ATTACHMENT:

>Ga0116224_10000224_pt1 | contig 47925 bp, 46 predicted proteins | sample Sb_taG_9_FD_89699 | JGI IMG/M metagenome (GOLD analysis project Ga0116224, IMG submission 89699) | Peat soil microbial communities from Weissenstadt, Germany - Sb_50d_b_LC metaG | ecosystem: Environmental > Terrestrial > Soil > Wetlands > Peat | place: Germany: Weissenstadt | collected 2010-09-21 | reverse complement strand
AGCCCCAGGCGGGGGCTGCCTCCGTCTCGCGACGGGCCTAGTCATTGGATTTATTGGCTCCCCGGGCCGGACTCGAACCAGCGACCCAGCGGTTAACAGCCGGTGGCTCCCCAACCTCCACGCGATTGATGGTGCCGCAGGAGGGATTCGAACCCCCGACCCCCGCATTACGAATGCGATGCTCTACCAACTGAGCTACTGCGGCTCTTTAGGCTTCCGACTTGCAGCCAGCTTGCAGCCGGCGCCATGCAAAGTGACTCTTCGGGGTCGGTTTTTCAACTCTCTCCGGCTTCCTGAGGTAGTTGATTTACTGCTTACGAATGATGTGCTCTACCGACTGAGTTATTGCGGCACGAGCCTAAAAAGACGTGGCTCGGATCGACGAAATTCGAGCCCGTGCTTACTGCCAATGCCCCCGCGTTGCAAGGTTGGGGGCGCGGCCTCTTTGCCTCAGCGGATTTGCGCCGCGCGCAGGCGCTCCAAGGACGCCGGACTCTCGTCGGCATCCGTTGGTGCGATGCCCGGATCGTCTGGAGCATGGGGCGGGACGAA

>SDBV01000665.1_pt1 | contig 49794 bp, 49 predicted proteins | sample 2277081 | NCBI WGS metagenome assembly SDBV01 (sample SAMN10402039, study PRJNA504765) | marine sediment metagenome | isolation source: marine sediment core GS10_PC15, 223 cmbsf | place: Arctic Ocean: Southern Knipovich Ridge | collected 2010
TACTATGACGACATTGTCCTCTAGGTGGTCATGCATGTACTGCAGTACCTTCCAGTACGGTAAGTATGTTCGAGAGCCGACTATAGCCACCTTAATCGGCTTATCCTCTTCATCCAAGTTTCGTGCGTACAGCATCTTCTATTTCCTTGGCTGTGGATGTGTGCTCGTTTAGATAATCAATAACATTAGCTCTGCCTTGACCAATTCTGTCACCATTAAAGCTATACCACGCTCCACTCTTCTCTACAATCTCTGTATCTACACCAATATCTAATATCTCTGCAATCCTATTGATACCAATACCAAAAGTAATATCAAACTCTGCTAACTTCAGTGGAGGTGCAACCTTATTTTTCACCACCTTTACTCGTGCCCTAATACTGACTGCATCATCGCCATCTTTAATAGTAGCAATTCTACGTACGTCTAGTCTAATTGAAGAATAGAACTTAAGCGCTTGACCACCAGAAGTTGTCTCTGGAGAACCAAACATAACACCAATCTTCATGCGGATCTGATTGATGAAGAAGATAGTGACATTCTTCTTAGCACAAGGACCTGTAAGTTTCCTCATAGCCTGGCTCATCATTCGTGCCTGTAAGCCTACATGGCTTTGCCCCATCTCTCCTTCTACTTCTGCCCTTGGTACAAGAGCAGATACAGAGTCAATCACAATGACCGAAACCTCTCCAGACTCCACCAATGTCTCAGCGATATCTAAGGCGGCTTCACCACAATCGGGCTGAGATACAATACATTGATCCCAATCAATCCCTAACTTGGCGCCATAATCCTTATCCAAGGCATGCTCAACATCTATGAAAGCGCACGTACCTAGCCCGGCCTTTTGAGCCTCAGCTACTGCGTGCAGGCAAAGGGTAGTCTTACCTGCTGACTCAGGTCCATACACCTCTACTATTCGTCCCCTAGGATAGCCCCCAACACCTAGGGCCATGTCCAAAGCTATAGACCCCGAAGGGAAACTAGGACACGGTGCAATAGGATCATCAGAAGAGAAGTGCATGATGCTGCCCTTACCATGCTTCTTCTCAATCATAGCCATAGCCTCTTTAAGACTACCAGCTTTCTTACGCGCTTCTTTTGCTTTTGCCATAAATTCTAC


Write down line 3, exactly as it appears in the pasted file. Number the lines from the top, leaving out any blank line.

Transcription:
>SDBV01000665.1_pt1 | contig 49794 bp, 49 predicted proteins | sample 2277081 | NCBI WGS metagenome assembly SDBV01 (sample SAMN10402039, study PRJNA504765) | marine sediment metagenome | isolation source: marine sediment core GS10_PC15, 223 cmbsf | place: Arctic Ocean: Southern Knipovich Ridge | collected 2010